My ideal Tex-Mex restaurant needs a great margarita, solid food, great chips and salsa and an inviting atmosphere. Three out of four isn’t bad and I’ll definitely be back to Algusto Mexican Restaurant soon. Although it is labeled as a “Mexican” restaurant with a menu that serves great mole and traditional favorites, there are plenty of Tex-Mex influences, such as fajitas, quesadillas and chips and salsa on the table. Also, in some dishes, the “fresh” and “healthy” dishes go a bit far for my decadent tastes. Regardless, if you are looking for a great restaurant serving fresh Mexican food alongside Tex-Mex favorites, I’d give Algusto a thumbs up.
Algusto Mexican Restaurant
912 West Kennedy Blvd.
Tampa, FL 33606
Sometimes a meal at a nice restaurant is planned. You may make reservations a week ahead of time, think about the dinner for a few days and even peruse the menu a bit before leaving the house for the big event. Then there are some weekend evenings where dining out is a spur of the moment idea and the thought of going out without reservations is out of the question. However, if you are flexible, I’d bet that you and a companion can dine at almost any Tampa Bay establishment on a weekend evening with no more than a ten minute wait. How? By dining at the bar.
As a single guy, I spent quite a bit of time dining at the bar in restaurants. It never bothered me, since I probably knew the bartender and I sure didn’t enjoy sitting by myself at a table made for four. But now, I find my experience as a bar diner comes in handy when ducking into a nice restaurant without any prior planning. If you are willing to forgo a table, you’ll get quicker seating and nearly instant service, since the bartender is only steps away. Plus, you may even get that complimentary glass of wine you always hoped for. While far from a complete list, some places where dining at the bar is acceptable, even ”cool,” include, Sidebern’s, Courtside Grill, Fly Bar and Restaurant, The Lime, Ceviche in St. Petersburg and Bonefish Grill. What are your favorite spots to dine at the bar?
A couple of weeks ago on a Saturday evening, my fiancee and I were craving some Italian food from Benedetto’s. Since we didn’t have a reservation and it was a last minute decision, we figured having a bottle of wine and some appetizers at the bar was the way to go. When we arrived, the wait for a table was about 40 minutes and their small bar was crowded. But after only a few minutes and a half of a cocktail, we were seated in the corner of the cozy bar.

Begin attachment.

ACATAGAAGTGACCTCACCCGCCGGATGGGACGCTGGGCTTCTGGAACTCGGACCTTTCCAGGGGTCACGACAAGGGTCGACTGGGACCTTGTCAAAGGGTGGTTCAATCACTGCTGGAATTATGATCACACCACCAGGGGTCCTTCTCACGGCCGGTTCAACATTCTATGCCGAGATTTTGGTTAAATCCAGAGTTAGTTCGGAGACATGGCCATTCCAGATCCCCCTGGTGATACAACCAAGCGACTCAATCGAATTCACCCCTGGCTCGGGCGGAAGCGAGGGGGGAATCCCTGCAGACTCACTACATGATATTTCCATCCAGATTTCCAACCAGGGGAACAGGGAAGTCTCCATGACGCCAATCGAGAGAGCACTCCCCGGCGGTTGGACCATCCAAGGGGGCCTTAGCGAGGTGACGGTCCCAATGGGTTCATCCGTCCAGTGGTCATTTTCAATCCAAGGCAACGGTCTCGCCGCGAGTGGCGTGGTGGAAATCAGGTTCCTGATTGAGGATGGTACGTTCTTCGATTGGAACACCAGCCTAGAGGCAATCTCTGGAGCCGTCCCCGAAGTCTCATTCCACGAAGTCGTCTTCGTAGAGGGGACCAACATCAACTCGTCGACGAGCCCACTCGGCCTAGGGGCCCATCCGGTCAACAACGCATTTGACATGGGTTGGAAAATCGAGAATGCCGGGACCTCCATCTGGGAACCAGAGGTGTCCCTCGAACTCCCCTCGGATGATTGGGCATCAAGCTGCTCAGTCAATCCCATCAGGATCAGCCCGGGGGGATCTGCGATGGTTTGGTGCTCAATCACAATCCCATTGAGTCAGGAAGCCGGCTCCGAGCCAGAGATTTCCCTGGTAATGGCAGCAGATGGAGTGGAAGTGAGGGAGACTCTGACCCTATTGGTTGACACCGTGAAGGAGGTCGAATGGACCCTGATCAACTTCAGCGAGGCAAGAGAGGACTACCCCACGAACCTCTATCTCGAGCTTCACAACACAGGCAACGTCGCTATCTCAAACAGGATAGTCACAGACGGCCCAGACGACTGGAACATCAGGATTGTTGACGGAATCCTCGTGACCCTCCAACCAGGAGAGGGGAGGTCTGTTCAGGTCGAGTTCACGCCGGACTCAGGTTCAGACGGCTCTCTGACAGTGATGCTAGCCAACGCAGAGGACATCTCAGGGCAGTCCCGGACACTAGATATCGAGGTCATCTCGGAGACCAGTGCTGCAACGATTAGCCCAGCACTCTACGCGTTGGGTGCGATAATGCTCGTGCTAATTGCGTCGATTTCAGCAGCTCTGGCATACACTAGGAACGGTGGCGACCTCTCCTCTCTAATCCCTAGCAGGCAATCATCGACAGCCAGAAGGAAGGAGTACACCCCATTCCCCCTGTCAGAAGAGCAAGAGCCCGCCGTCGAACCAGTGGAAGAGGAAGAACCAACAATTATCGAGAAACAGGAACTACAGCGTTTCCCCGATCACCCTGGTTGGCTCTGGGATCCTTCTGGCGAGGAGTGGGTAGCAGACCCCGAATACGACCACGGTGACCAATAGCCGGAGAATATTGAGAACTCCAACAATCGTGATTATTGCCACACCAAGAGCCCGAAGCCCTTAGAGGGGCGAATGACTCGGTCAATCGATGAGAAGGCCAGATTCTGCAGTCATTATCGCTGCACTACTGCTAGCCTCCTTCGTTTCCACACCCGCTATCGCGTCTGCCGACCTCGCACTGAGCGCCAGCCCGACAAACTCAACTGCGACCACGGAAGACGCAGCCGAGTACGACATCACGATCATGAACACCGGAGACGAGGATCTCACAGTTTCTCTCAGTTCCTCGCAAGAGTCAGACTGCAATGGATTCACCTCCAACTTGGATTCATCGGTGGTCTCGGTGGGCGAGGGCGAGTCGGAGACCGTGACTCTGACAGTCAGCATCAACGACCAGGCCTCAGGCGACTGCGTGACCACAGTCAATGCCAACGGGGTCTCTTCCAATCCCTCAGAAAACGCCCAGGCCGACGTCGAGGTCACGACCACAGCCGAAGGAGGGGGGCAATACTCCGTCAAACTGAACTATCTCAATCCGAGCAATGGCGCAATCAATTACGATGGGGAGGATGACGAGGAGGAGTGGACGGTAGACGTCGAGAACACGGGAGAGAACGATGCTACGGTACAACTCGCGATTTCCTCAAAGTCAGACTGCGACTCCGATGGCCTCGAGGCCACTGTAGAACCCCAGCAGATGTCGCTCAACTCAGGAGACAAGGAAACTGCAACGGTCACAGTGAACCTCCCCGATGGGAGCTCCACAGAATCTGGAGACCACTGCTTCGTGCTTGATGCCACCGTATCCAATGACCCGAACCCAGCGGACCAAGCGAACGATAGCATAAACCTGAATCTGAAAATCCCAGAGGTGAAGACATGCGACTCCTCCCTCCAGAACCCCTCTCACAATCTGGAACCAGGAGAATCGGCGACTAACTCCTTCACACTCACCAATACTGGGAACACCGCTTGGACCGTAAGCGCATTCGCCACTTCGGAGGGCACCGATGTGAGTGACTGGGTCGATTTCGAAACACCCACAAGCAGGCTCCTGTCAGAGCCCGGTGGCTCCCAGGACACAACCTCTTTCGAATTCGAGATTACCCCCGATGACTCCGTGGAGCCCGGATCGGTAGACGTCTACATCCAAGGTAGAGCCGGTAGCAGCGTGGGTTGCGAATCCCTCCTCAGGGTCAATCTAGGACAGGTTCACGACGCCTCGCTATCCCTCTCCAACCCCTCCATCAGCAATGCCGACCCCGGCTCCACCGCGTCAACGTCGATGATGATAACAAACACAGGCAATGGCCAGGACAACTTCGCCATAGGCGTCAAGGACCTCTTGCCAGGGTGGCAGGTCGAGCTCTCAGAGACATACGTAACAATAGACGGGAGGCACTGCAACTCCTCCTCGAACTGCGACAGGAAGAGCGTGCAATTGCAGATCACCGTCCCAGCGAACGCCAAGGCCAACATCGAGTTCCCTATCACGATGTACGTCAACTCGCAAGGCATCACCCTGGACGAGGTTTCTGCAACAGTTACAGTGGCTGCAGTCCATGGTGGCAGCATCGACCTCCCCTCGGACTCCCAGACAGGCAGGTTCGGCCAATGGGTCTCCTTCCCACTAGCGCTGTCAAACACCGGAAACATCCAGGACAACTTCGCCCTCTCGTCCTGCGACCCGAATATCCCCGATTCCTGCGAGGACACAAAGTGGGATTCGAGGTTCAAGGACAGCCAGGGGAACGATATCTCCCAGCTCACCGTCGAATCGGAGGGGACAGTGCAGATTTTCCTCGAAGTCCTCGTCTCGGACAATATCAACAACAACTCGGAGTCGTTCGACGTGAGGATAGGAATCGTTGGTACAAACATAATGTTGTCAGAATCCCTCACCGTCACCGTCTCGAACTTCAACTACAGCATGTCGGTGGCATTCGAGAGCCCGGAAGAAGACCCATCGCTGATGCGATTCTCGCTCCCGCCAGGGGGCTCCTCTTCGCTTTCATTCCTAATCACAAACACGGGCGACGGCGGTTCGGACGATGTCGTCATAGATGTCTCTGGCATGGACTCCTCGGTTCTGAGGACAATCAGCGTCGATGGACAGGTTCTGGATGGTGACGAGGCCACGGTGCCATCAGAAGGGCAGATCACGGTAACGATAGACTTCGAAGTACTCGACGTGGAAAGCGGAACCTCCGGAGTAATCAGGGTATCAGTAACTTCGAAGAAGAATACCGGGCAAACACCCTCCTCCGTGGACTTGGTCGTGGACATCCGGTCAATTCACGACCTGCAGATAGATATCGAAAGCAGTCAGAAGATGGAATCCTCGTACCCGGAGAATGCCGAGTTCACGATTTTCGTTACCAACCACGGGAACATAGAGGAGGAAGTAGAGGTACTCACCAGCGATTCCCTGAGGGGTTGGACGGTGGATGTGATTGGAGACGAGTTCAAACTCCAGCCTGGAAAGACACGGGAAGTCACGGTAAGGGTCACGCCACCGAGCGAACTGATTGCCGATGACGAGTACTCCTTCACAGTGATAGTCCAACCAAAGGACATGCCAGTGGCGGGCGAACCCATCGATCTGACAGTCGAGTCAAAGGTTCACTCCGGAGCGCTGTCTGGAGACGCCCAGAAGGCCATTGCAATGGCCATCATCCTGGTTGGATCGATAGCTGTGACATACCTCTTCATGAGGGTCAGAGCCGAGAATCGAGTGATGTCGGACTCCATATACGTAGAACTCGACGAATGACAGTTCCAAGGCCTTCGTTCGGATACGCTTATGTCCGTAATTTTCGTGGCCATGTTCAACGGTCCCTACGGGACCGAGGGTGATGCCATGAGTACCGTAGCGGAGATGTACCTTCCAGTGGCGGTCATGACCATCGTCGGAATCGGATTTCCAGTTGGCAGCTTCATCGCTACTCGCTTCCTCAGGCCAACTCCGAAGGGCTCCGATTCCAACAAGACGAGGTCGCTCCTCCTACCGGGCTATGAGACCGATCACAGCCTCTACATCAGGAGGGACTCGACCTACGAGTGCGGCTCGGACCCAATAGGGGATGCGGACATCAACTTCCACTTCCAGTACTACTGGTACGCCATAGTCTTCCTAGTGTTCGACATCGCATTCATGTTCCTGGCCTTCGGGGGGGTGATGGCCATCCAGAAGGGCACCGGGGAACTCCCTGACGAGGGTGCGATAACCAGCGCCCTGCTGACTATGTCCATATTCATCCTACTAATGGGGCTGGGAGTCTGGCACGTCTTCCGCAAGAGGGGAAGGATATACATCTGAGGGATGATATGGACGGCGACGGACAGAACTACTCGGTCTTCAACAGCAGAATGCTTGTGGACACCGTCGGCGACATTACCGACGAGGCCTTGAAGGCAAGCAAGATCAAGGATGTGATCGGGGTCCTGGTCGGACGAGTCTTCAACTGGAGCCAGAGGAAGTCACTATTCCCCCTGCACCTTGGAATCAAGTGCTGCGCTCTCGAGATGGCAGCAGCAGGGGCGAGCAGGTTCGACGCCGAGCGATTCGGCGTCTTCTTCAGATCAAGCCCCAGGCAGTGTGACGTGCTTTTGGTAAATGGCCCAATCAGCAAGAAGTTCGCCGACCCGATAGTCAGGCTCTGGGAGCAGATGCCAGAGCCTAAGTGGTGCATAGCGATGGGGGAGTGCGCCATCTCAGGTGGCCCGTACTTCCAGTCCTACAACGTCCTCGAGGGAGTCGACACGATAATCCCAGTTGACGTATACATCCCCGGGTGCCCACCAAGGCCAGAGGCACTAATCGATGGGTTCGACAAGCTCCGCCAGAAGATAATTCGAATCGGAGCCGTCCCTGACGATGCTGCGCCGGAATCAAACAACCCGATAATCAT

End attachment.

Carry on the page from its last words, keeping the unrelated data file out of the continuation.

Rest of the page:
We began with the Benedetto’s Dip (or Ben Dip, for short, $14.95), a thick dip packed with shrimp, crabmeat, artichokes and plenty of white cheese, served with crostini. Decadent, rich and simply delicious, it’s one of our favorite appetizers. We also tried one of their specials, the stuffed mushrooms ($12.95), filled with lump crabmeat and covered with cheese. Although I am not normally a fan of mushrooms, the flavor and texture blended right in with the crabmeat and cheese. Based on the filling qualities of the previous two apps, we were only able to squeeze in one more: fried calamari ($10.95), tender and fried golden brown. It was served with a side of marinara for dipping, but calamari cooked that well only required a quick squeeze of lemon. To top it off, we paired everything with a bottle of Santa Cristina Sangiovese, affordable at only $28. There was no room for dessert during that trip.
While Benedetto’s may be one of our favorite restaurants in “the North,” we don’t always plan ahead and sometimes it is good to be spontaneous. Dining at the bar might not be for everyone, but I find it an attractive alternative for those who decide at the last minute that they want good food but don’t want the hassle of a 45 minute wait for a regular table. Next time you are faced with a long wait at your favorite restaurant, give the bar a chance.
Benedetto’s Ristorante Italiano
21529 Village Lakes Shopping Center
Land O’ Lakes, Fl. 34639
For anyone in the Tampa Bay area remotely interested in food, I suggest picking up this week’s issue of Creative Loafing. Titled the “Food Issue,” David Warner and Brian Reis head it up with a comprehensive article about “Restaurant Rows,” featuring streets that contain clusters of great dining in close proximity. In addition to the usual mentions of Howard Avenue in Tampa and Central Avenue in St. Pete, he opens up the world to hidden treasures in Dunedin and Gulfport. Now that I’ve got my road map, it looks like it is time for me to make a day trip.
In his regular column, Reis makes the official announcement of his transition from freelance food critic to the position of full time food writer and editor. It may have been a long time coming, but the timing was right for Creative Loafing to get serious about food. Since Chris Sherman’s recent retirement, Brian Reis has stepped up to the plate and proven himself to be one of the area’s best food writers and critics. I believe he will be the anchor for the future of the food writing community in the Tampa Bay area. You can quote me on that.
In the span of three months, two national publications have named Bern’s steakhouse in Tampa the number one steakhouse in the country. This month’s issue of Saveur, aptly named “The Steak Issue,” is packed full of talk about steak, ranging from steak knives to steak sauces and even a photo laden tutorial on the various cuts of meat. But the most important to me is a list called the “Magnificent Seven,” naming the nations top steak houses. Of course, the number one steakhouse is Bern’s, right here in our own backyard. We may not be well known in the culinary world, but when it comes to steak, we can hold our own with the likes of New York and San Francisco. But it doesn’t end with a quick mention in a food magazine. If you are one of the rare few that buys Playboy magazine for the pictures, you may have missed the list of America’s Top Ten Steakhouses on page 30 of the May issue. Yes, it’s the issue with Anna Nicole on the front and the lovely pictorial of the Girls of Conference USA, (featuring several from UCF), but I just subscribe for the articles anyway. Bern’s, according to Playboy: